'We can’t afford basics' - mum speaks out as one in four kids in the South West now in poverty

  • Watch Rob Murphy's report here

A mother from Somerset using foodbanks says the UK needs a more ‘logical system’ so that parents can afford to pay for childcare while they work. 

Ana is a single mum from Taunton and works part-time as a support worker for people with learning disabilities and mental health issues. 

Due to the rising cost of living, Ana needs to use foodbanks to get by. 

She said: “We can’t afford the basics, which is sad, and it’s unbelievable to think that you can’t give your child the basics.

“A year ago it was a bit better and now it’s just getting worse and worse.”

Sue Weightman says people who have never needed foodbanks are relying on them now

Sue Weightman, from Taunton Foodbank, said: “The trend we’re seeing is new families coming, people who have never needed to use a foodbank before. 

“Some of those families have supported us with donations over the years and now find themselves needing a foodbank which is really difficult, emotionally, for them to do.”

This comes as Action for Children has revealed the number of children in the South West living beneath the poverty line across the region has shot up to 300,000.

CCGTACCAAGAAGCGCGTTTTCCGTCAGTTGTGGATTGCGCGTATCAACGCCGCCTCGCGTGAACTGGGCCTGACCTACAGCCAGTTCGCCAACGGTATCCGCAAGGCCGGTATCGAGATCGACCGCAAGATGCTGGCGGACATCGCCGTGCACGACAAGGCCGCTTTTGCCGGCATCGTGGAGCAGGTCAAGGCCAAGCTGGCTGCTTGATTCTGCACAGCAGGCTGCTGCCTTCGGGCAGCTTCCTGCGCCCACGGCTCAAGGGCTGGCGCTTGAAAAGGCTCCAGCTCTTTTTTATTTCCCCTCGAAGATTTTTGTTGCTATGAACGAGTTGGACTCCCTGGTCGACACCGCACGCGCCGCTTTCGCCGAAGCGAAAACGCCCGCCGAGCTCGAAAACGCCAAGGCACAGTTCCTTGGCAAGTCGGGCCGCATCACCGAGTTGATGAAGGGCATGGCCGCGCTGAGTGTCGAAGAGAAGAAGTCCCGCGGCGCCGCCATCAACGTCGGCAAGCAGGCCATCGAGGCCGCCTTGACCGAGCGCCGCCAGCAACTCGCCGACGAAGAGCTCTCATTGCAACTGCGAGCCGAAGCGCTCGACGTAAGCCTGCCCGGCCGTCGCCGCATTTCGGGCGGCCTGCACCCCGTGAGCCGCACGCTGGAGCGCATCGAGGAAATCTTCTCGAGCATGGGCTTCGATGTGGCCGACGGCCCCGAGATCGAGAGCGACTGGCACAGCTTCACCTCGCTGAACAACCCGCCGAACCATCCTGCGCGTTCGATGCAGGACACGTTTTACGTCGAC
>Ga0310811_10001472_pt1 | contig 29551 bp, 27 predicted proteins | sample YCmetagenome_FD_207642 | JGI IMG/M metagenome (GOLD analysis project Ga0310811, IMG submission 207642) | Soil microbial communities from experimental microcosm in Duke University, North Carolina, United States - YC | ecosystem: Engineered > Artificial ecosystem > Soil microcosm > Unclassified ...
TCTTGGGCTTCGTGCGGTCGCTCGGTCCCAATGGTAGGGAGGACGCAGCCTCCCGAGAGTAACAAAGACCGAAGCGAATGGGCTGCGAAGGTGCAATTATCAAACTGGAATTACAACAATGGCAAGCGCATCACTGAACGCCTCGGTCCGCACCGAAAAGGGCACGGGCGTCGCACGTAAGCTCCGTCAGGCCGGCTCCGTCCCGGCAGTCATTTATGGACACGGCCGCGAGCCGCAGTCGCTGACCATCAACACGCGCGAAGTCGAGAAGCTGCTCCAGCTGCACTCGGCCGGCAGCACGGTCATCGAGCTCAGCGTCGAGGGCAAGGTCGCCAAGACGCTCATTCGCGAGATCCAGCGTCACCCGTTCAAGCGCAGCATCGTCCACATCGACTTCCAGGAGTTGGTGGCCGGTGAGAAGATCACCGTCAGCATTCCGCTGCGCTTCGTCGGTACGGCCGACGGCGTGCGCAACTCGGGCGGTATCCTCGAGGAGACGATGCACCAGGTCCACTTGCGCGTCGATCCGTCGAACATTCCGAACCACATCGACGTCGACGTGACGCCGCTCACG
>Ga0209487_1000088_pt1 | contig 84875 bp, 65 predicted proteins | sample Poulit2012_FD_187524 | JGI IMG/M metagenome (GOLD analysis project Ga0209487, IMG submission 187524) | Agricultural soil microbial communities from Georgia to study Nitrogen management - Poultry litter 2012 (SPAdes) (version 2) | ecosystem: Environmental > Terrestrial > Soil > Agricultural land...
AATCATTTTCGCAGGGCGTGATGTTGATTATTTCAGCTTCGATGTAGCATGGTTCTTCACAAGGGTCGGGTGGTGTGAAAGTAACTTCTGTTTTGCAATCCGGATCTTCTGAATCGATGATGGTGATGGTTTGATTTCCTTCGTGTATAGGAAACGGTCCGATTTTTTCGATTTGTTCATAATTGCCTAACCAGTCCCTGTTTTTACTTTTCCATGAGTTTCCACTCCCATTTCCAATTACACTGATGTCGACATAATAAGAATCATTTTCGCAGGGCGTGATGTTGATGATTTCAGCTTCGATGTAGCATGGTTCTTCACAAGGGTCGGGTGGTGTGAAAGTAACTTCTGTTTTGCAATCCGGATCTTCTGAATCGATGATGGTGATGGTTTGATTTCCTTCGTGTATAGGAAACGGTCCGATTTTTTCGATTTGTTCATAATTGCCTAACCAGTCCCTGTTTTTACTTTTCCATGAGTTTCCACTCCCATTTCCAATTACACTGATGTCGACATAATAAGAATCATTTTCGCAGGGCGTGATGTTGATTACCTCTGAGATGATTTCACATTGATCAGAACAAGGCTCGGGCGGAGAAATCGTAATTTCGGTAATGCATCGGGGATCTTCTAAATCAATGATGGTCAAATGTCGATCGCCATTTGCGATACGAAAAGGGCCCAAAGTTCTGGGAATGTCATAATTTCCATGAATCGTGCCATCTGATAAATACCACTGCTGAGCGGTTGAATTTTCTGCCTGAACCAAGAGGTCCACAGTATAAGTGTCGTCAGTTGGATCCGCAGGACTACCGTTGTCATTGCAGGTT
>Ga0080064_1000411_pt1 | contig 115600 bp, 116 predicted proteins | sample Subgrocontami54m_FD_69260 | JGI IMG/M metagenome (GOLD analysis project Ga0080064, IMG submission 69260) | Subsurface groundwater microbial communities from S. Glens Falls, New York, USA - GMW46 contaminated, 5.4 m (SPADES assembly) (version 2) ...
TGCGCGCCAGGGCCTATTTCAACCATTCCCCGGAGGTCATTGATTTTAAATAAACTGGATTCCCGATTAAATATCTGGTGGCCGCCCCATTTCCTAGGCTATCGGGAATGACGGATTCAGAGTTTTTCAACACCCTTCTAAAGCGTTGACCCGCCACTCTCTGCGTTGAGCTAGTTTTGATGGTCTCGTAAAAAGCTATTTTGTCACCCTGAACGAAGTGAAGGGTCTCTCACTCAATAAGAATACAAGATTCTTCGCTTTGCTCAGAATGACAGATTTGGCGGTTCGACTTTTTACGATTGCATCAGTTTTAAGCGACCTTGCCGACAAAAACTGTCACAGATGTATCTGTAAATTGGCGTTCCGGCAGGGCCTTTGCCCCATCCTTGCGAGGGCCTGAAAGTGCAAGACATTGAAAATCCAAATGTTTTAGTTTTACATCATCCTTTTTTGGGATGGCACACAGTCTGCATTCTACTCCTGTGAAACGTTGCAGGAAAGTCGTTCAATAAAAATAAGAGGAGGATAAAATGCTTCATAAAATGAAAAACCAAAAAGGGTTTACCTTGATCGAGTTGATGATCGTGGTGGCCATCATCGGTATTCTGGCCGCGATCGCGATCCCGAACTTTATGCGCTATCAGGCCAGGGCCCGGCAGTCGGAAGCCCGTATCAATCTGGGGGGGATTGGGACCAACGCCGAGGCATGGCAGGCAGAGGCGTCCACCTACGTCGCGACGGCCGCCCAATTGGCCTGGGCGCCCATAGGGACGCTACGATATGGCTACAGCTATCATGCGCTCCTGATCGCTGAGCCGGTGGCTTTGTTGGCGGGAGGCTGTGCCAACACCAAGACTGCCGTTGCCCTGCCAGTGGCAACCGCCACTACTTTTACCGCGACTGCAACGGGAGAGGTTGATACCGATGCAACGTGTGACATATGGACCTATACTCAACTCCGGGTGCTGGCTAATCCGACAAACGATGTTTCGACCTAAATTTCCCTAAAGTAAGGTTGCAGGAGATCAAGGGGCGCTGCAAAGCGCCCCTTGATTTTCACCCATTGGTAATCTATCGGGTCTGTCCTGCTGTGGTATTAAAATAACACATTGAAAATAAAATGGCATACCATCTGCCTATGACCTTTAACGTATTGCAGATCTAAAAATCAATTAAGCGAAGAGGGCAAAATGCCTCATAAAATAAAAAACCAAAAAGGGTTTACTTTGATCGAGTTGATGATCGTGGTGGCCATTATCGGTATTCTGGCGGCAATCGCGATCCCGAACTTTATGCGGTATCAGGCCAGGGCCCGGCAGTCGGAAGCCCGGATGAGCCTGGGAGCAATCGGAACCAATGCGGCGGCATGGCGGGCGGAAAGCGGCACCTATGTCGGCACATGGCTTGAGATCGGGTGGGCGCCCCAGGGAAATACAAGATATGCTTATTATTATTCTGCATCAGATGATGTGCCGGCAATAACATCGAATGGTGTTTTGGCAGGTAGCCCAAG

The charity has also found more than a quarter (27%) of children in the South West of England are living in poverty. Most of these children (75%) are in families where at least one adult is working. 

Director of Policy and Campaigns at Action for Children Imran Hussain said the benefits system is a "big part" of what's happening.

Ana claimed Universal Credit for the first time during her maternity leave in January 2021. She previously worked full-time and has never been out of work or claimed benefits before.

She said: “My maternity pay was not enough for us to survive on, so I applied for Universal Credit as a top-up.

“I have always worked and never needed to use the system before, so it was a shock to find out how little I was expected to live on, even with child benefit.

“I am back at work part-time now, but it is still a struggle. I have cut down on absolutely everything, and it’s still not enough.

“I would happily work more hours - but the childcare costs are so high, and I don’t have anyone else who can look after my daughter.

“The stress and humiliation of not being able to afford essentials is the worst part for me.”

Demand on foodbanks is up

Ana feels the solution is to make childcare cheaper so that parents can afford to work. 

She said: “[We need] a system that makes sense and is going to be a logical system where you do give the chances to the parents to go to work, but also their children to be safe.”